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  #1  
Old 06-12-2017, 05:27 PM
fastcount fastcount is offline
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Default XXX and AXXX reserving

Hello,

What is the purpose of checking for the creation of new segments?
I know how the calculation works, I would just like to know the thinking/rationale behind it.

Also, what's the rationale behind having XXX and AXXX, isn't XXX enough?

Cheers,
FactCount
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  #2  
Old 06-12-2017, 06:27 PM
Sleeping Dragon Sleeping Dragon is offline
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Under pre-XXX, companies could reduce reserves by creating gross premium increases from one policy year to the next. The reserve = PV benefits less PV of net premium. Since the net premium is a constant percent of the gross premium, you can reduce the reserves in the early years by making the gross premiums in the later year very high without segmentation. By making the gross premiums very high in later years, policyholders are more likely to lapse the policy when the premium charges increase.
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Old 06-15-2017, 05:59 PM
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Eddie Smith
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XXX is a highly conservative fix for an inherent problem in traditional stat reserves: there is no explicit lapse assumption in US stat. Therefore companies can use very high premium scales to wipe out reserves without accounting for the reality of shock lapses when premiums go sky high. XXX basically breaks a term policy into a series of term policies corresponding to different premium slopes. The classic example is level term, then ART. The level term is segment 1, and subsequent segments are based on the annual premium. This ensures that the ART premiums do not affect (lower) the reserve for segment 1.

AXXX is difficult to describe succinctly. In my opinion, it is the most complicated actuarial regulation that exists. The current version (8E) is the result of a long cat and mouse game between insurers and regulators and the ever increasing sophistication of ULSG. But fundamentally, it is trying to correct the same problem, which is the fact that the normal UL model reg method can be too easily gamed by ULSG product designs that result in unreasonably low solvency results from a regulator's perspective. So it prescribes a complicated methodology that results in a higher reserve. ULSG designs are difficult to comprehend without seeing them in action. They have a lot more moving parts than term and often make use of multiple account values (shadow accounts). Even within the different accounts, the charges and credits can shift around under different market conditions and other factors.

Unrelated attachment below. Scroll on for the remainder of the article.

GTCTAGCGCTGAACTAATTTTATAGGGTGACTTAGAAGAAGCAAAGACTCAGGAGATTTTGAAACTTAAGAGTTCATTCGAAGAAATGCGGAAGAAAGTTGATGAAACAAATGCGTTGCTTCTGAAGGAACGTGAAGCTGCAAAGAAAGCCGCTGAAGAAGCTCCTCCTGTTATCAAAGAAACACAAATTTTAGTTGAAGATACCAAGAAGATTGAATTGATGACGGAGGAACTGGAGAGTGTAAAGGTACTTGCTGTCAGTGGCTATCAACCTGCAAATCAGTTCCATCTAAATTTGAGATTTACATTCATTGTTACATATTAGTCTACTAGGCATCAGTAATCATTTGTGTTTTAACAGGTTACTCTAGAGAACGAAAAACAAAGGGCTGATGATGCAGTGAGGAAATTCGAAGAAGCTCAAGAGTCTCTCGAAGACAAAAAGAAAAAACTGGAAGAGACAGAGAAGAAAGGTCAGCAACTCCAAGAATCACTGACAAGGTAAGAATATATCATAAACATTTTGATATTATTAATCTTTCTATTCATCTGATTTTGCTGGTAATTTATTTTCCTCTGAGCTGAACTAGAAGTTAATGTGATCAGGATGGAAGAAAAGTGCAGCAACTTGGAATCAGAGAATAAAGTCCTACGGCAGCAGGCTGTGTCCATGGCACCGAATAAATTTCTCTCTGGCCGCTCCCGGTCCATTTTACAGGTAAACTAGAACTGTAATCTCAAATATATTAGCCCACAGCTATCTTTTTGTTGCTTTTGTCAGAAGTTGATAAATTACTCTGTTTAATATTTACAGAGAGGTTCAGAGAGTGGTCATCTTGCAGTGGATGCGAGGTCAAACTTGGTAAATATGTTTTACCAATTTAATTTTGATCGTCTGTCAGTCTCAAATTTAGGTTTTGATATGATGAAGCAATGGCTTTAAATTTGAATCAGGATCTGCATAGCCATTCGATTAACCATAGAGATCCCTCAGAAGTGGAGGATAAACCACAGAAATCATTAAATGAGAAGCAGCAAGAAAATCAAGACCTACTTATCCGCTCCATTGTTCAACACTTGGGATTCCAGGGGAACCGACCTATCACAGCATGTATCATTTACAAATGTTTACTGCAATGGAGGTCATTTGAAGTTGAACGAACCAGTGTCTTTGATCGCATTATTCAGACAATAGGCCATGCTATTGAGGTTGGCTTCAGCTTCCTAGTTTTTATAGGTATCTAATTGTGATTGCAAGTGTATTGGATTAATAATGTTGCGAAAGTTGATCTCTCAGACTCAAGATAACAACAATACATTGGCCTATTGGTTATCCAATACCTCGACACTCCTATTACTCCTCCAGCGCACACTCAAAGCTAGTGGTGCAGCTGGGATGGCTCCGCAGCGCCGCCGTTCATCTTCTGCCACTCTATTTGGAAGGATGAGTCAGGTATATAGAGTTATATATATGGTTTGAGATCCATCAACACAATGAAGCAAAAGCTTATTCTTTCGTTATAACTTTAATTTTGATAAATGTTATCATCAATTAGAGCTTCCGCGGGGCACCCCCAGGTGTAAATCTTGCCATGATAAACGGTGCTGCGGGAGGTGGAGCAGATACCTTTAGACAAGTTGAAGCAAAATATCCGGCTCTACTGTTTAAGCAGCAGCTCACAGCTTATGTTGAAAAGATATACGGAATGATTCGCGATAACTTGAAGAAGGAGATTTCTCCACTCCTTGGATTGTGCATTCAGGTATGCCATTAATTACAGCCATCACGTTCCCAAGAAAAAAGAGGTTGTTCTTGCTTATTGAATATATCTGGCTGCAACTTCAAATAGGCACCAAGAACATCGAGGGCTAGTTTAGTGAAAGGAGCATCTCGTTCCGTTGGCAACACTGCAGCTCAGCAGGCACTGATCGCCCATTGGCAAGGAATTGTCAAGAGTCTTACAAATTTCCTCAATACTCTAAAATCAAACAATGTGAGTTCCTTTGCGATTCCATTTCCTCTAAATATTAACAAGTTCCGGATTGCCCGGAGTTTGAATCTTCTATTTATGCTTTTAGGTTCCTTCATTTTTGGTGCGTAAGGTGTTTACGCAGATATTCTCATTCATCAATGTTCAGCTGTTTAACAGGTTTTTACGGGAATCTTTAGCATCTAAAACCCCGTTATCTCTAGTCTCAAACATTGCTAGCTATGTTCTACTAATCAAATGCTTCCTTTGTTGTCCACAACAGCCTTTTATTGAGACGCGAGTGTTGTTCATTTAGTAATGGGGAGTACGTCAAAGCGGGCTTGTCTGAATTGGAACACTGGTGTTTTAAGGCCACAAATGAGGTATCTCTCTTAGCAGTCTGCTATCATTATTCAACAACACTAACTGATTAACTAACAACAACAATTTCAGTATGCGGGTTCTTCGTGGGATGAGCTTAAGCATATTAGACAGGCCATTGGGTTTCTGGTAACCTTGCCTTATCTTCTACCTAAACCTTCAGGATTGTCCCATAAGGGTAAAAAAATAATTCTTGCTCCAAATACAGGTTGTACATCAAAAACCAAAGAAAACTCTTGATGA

In theory, VM-20 (PBR) will obviate the need for these regulations and hopefully the complexity in ULSG design, which has been largely driven by AXXX regulation.
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Last edited by E; 06-16-2017 at 12:38 PM.. Reason: spelling
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Old 07-11-2017, 02:25 PM
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AXXX (AG38) has become regulation via a non-government body (NAIC).
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Old 02-23-2018, 11:02 AM
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Default XXX to AG38 transition

Question about transitioning from XXX to AG38.

I read in a presentation that the problems with XXX are solved with AG38. Here is the main problem with XXX:
Not everyone minimally funds NLG (GP in XXX are calculated to minimally fund the shadow account), ie: XXX does not increase reserves when premiums are pre-paid

I don't understand why pre-paid premiums should increase the reserve.
AG38 has a new component that calculates a Payment that would fully fund the shadow account to end of the NLG period. Why is this needed?

Here's an AG38 formula, perhaps this'll help explain why AG38 is needed over XXX.
AG38 reserve = Min(NSP, FR*(NSP-XXX-defXXX) + XXX + defXXX) SC
FR = shadow_AV/(Payment that fully funds NLG)
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Old 02-23-2018, 05:17 PM
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Eddie Smith
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The more premiums the policyholder actually pays, more "funded" the policy is. All flexible premium UL products are fundamentally term insurance + a savings component, and the policyholder essentially controls the size of the savings component with the premiums they pay. This causes UL to fall along a gradient between pure term insurance and something more like WL. Traditional UL CRVM recognizes this by ratcheting a WL-like stat reserve up and down based on how funded the policy actually is. The more WL-like the UL policy is (higher savings component), the higher the reserve should be to help fund surrenders and maturity values.

Even though ULSG tends to lie closer to the "term" end of the gradient, it's possible policyholders will pay more premium than needed to minimally fund it, so AG 38 is designed to increase the reserve to reflect that. It just goes about it in a more complicated way because ULSG is way more complicated than the kind of vanilla UL that falls under the UL model reg (basic UL CRVM).
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Last edited by E; 02-23-2018 at 05:21 PM..
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Old 02-23-2018, 09:19 PM
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Thanks, Eddie. Very clear explanation.
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